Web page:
An Overview On Patent Rights And Action To Be Taken On Patent Infringement

An Overview On Patent Rights And Action To Be Taken On Patent Infringement

Author: Preeti Selvam, Mumbai University


Infringement of a patent means infringement of the exclusive rights granted by the patent. Under Section 48 of the Patents Act, 1970 the patentee has the exclusive right to prevent any third party, without his consent, from making, using, offering for sale, selling, or importing for those purposes the patented product; or in case of a process patent, the exclusive rights to prevent any third party from using that process and from using, offering for sale, selling, or importing the product obtained directly by the patented process.


In India, the duration of each patent is 20 years from the date of filing the patent application, irrespective of whether it is filed with provisional or full specification. However, in the case of requests submitted under the Patent Cooperative Treaty (PCT), the 20-year period begins from the international filing day. Patent can be qualified only if all three criteria are fulfilled respectively i.e. of Novelty, Inventive Step and being Capable of Industrial application, failure of any of the three will result in the patent as unqualified and thus, the application for the same will be rejected.

Patent infringement with respect to a patented invention without the prior permission from the patent holder is a prohibited act. A patent holder can grant a permission, if required, in the form of a license. A patent infringement, usually with respect to usage or sale of the patented invention, may vary by jurisdictions. In several countries, a use is intended to be commercial in order to constitute patent infringement.

Generally, the defined claims of the invention comprise the scope of the patented invention or the extent of protection required. In other words, the terms of the claims inform the public of what is not allowed without the permission of the patent holder. Patents are meant to be protective, and infringement is only possible in a country where a patent is enforced upon. The scope of protection varies from country to country, as the respective patent office examines the invention according to their rules and regulation depending upon the differences for rules of patentability.


There are two types of infringements as mentioned below:

Direct infringement occurs when a product is substantially close to any patented product or in a case where the marketing or commercial use of the invention is carried out without the permission of the owner of the invention.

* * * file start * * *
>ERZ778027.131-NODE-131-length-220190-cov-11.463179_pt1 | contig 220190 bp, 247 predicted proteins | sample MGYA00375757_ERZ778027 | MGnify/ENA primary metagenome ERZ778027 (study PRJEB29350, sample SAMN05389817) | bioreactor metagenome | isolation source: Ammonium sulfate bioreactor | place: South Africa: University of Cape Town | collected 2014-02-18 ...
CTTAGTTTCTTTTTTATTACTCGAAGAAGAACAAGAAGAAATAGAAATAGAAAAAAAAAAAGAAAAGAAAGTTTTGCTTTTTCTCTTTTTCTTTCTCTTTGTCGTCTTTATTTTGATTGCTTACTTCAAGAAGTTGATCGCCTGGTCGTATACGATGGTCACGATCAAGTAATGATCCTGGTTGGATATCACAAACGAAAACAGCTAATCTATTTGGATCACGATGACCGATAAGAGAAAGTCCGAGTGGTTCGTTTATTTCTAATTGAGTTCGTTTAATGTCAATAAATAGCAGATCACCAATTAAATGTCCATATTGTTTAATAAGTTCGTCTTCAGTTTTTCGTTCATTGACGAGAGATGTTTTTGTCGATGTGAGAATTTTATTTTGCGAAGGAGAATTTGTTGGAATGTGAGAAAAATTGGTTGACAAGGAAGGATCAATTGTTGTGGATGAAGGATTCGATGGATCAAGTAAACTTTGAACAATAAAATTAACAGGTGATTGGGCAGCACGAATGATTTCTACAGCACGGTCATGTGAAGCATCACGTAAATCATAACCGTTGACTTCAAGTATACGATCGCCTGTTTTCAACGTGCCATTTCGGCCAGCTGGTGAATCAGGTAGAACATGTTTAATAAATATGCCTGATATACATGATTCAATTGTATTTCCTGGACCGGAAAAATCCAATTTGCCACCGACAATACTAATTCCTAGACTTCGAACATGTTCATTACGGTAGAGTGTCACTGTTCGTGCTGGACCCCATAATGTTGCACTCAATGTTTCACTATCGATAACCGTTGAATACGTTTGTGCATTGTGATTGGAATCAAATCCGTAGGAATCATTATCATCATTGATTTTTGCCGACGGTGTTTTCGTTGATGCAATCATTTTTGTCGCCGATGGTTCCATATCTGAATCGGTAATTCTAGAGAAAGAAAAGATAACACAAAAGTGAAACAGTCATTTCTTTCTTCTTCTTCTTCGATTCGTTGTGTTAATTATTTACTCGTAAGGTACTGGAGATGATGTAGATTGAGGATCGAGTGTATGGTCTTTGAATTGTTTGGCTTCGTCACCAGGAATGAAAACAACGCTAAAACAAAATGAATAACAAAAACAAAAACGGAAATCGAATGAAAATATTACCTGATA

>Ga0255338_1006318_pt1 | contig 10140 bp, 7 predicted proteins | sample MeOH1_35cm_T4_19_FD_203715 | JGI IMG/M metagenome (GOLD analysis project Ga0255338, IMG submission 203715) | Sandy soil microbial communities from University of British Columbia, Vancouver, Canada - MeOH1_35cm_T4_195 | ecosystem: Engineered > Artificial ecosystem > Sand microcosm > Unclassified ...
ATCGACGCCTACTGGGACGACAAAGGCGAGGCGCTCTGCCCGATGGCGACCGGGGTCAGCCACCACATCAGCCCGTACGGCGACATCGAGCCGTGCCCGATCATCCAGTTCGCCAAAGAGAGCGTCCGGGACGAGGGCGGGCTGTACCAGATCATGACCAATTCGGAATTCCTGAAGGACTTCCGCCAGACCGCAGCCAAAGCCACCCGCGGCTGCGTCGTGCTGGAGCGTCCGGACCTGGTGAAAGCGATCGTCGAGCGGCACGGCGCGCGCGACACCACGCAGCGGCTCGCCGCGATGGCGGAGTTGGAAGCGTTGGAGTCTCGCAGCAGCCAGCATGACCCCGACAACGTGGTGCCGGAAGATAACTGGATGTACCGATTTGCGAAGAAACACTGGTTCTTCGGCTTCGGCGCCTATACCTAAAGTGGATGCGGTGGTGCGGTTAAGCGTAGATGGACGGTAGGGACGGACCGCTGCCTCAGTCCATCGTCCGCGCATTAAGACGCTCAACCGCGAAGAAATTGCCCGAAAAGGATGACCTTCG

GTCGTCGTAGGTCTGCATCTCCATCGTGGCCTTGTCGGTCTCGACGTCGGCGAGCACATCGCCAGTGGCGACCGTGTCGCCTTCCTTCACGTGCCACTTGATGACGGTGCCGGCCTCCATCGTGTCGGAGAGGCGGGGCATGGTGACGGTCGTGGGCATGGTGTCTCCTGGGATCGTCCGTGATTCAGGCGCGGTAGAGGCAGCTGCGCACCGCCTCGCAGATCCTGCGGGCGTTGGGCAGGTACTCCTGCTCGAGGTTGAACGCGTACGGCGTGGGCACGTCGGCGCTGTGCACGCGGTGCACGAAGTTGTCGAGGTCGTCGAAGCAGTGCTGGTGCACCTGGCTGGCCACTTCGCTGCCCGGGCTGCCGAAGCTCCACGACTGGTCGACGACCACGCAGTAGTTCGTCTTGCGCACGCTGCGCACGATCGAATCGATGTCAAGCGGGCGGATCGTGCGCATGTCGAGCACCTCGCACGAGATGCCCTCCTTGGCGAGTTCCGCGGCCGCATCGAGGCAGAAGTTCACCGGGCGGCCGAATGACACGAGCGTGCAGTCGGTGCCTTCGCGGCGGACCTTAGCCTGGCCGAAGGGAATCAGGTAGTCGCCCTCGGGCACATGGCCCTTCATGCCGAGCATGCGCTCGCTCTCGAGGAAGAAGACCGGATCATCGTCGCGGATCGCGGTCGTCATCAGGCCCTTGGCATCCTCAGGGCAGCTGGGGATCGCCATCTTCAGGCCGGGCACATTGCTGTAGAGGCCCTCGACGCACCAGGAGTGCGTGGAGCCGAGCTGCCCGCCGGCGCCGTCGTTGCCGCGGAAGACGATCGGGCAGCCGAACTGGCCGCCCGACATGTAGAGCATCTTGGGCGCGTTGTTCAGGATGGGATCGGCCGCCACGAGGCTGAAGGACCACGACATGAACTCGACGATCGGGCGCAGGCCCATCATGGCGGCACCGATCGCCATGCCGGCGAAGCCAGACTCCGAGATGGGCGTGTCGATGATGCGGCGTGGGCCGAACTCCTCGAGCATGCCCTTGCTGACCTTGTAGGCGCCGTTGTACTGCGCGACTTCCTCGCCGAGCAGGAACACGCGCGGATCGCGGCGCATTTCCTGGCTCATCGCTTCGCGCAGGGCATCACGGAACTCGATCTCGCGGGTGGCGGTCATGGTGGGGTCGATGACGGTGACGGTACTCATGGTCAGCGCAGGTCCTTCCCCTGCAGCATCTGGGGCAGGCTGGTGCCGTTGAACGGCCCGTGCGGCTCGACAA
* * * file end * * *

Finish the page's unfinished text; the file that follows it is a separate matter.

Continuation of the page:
Indirect infringement occurs when some amount of deceit or accidental infringement happens without any intention of infringement.


Whenever there is a case where monopoly rights of the patentee are violated, the rights of the patentee are secured by the Act through judicial intervention. The patentee has to institute a suit for infringement. The reliefs which may be availed in such a suit are:

1. Interlocutory/ interim injunction

2. Damages or account of profits

3. Permanent injunction


Section 104 of the Act provides that a suit for infringement cannot be instituted in any court inferior to a District Court having jurisdiction to try the suit other than High Court, in an appropriate situation. When an action for infringement has been instituted in a high court and district court and the defendants make a counter claim for revocation of the patents, the suit is transferred to the High Court for decision because the high court has the jurisdiction to try cases of revocation. Further, section 104A provides for burden of proof in case of suits concerning infringement.

From the period of a patent being sealed, a suit for infringement can be instituted. Further, during the period where the opposition is being decided, the applicants cannot institute a suit for infringement. However, the damages sustained due to the infringement, i.e. between the date of publication of complete specification and the date of grant may be claimed in a different suit.

In a situation where the term of the patent has expired and the infringement occurs during the said term of the patent, a suit can be instituted even after the expiry of the term. Further, in a case where a patent is obtained wrongfully by a person and is granted to the true and first inventor, no suit for infringement can be enforced before the period of such grant to the true and first inventor.

 The hierarchy of Courts in India entails, the following Courts:

  • The Supreme Court of India being the Apex Court, which exercises original and appellate jurisdiction over the entire territory of India.
  • High Courts at state level which are at the top of the judiciary for each of the States. – The District Courts are courts of original jurisdiction.


In India, there is currently no bifurcation regarding infringement and invalidity proceedings in a Patent litigation suit. While, validity of a Patent can only be challenged through a Counter-claim in a suit and such Counter-claim is considered a separate law-suit, both the suit and counter-claim are heard and disposed of together. Evidence is led by the Plaintiff first on all the issues, followed by the Defendant. All issues are thereafter argued by the parties in the same order.

An appeal lies against an interim as well as the final decision. An appeal will lie to the High Court Single Judge Bench from an order of the District Court and has to be filed within 90 days. Thereafter an appeal lies to the Supreme Court of India within 90 days.

Where the Patent suit is filed at the original side of the High Court, an appeal will lie to the Division Bench of the High Court and has to be filed within 60 days, comprising of two Judges and thereafter an appeal lies to the Supreme Court of India within 90 days.



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